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Peter Hutchings

first have appeared. Another way of establishing Fisher’s work (and particularly the horror films) as significantly British is through locating it in relation to an indigenous gothic tradition. Novels as diverse as Mary Shelley’s Frankenstein , Robert Louis Stevenson’s The Strange Case of Dr Jekyll and Mr Hyde and Bram Stoker’s Dracula stand as the best-known testaments to an apparently innate

in Terence Fisher
To Kill a Mockingbird as neglected intertext
Robin Fiddian

from the Bildungsroman and the Gothic traditions in To Kill a Mockingbird resonates very clearly with the story of Ana in The Spirit of the Beehive. In both films a little girl embarks on a process of growing up and learns about good and evil – symbolised by the poisonous mushroom in Erice’s film and by the figure of Bob Ewell in To Kill a Mockingbird. Taking a cue from one or more references to a monster – Dracula

in Spanish cinema 1973–2010
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National cinema and unstable genres
Valentina Vitali

published, significantly, by Gordon Fraser, a publisher who specialised in offbeat topics. Five years on (in 1978), Roy Armes wrote a damning and dismissing profile of Fisher’s work in his A Critical History of British Cinema: Central to an evaluation of Hammer Films is the status of Terence Fisher … There are, as Pirie points out, links with the Gothic tradition in that the films are ‘peopled with key literary characters of another epoch …’ [(Pirie 1973: 166)]. But the relevance of such figures to the audiences of the twentieth century … is not altogether apparent, since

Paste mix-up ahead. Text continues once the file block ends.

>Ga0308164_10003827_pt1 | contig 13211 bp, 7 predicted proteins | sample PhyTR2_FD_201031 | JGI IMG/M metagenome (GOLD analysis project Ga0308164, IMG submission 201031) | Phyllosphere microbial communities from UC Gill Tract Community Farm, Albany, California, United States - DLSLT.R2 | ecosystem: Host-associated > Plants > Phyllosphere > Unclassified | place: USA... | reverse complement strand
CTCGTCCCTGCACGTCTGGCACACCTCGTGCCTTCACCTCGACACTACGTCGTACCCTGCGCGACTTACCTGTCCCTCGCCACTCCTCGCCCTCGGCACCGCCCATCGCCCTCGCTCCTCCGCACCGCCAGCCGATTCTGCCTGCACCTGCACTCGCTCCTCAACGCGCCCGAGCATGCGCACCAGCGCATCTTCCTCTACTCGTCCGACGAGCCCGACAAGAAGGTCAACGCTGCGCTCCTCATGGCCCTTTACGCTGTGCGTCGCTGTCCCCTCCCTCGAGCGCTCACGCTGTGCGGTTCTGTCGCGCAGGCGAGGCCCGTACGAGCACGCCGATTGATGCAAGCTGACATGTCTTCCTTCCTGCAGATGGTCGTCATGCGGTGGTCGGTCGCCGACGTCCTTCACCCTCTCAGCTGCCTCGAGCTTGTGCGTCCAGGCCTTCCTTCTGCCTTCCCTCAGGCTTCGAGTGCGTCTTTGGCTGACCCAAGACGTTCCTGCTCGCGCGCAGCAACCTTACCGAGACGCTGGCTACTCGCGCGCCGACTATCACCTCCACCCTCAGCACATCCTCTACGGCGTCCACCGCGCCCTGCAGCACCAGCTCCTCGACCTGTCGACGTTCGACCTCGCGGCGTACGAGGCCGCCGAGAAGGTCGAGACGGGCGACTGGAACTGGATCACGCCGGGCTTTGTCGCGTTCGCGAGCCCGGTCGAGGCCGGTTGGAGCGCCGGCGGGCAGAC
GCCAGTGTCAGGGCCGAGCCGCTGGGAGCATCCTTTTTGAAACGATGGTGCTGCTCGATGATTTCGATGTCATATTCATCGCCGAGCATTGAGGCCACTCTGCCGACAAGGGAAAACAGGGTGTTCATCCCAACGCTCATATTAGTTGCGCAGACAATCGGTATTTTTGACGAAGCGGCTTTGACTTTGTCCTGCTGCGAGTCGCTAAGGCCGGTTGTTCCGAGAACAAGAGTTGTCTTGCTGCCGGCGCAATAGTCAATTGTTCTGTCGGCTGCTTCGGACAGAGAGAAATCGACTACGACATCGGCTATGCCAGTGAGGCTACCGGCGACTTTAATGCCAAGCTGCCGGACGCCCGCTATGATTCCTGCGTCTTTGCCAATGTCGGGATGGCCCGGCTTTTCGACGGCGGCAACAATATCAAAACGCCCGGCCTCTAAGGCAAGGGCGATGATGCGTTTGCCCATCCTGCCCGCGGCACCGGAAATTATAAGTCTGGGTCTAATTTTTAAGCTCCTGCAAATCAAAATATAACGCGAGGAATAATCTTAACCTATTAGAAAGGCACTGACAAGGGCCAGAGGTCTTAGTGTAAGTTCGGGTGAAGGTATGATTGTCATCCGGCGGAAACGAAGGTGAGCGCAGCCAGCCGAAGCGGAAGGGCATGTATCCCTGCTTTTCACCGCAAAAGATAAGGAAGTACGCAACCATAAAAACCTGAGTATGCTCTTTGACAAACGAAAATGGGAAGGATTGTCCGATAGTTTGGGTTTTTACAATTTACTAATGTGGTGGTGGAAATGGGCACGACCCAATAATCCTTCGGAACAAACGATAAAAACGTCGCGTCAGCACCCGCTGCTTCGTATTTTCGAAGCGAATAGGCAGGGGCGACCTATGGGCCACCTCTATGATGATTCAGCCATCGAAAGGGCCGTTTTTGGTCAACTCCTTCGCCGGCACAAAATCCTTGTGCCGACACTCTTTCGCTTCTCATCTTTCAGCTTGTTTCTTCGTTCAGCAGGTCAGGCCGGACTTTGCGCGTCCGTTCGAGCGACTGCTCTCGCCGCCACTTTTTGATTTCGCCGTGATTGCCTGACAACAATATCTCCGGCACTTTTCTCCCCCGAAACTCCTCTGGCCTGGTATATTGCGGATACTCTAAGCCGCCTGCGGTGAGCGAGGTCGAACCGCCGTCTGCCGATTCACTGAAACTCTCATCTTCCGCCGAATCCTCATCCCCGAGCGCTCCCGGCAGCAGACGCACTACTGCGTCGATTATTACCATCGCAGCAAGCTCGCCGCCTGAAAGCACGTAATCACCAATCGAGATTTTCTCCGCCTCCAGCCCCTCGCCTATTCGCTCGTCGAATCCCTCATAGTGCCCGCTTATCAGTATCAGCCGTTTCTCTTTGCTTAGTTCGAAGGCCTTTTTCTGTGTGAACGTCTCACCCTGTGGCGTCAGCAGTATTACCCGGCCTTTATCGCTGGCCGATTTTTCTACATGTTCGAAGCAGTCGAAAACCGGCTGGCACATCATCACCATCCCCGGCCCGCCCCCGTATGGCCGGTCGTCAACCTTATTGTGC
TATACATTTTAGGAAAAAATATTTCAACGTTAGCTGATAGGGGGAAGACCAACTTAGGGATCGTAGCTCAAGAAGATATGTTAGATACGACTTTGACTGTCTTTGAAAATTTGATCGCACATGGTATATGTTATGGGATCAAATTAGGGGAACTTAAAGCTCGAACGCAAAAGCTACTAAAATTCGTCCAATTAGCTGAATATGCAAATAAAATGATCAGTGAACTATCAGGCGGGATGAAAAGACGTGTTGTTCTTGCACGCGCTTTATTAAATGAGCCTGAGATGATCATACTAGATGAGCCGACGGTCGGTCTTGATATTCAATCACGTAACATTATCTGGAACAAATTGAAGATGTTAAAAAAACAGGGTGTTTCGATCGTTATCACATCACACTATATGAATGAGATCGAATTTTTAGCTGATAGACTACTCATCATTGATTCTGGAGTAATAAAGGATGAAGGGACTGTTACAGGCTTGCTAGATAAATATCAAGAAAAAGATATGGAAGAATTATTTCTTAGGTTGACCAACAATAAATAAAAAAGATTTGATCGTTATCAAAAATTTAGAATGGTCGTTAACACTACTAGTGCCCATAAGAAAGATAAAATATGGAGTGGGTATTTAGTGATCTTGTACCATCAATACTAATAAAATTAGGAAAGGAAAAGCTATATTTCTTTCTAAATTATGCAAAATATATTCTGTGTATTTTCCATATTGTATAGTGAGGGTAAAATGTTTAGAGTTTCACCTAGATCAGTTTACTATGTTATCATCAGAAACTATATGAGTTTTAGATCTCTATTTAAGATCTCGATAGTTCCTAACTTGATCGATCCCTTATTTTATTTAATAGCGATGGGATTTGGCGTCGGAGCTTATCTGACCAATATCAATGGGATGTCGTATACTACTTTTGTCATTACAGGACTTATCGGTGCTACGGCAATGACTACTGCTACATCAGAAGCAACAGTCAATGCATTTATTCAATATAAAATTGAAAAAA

in Capital and popular cinema
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Chris Beasley and Heather Brook

, elegant, suave, patrician, and almost always dangerously attractive. The movie adaptations of Stephenie Meyer’s Twilight series (2008–12) continue the gothic tradition of erudite, romantic, aristocratic vampires. The always 17-year-old vampire Edward Cullen is anything but indiscriminate: he wants Bella Swan 110 Security and only Bella. ‘You’re my personal brand of heroin’, he tells her.6 Vampires and zombies embody similar religious fears such that both are labelled a kind of scourge; both are associated with threats of conversion to evil, to darkness. However, in

in The cultural politics of contemporary Hollywood film
Reconceptualising British landscapes through the lens of children’s cinema
Suzanne Speidel

cover a lot more of the British Isles, with much of the series shot on location in Scotland and the north of England. This again links the films to Gothic traditions, since the wild inhospitality necessary for the expounding of Gothic themes British landscapes through the lens of children's cinema 141 is not so readily available in the more populated south of the country. Neither the books nor the films specify the exact location of Hogwarts School, a geographical evasion that in itself has Gothic antecedents, as Wright notes in her study of ‘Scottish Gothic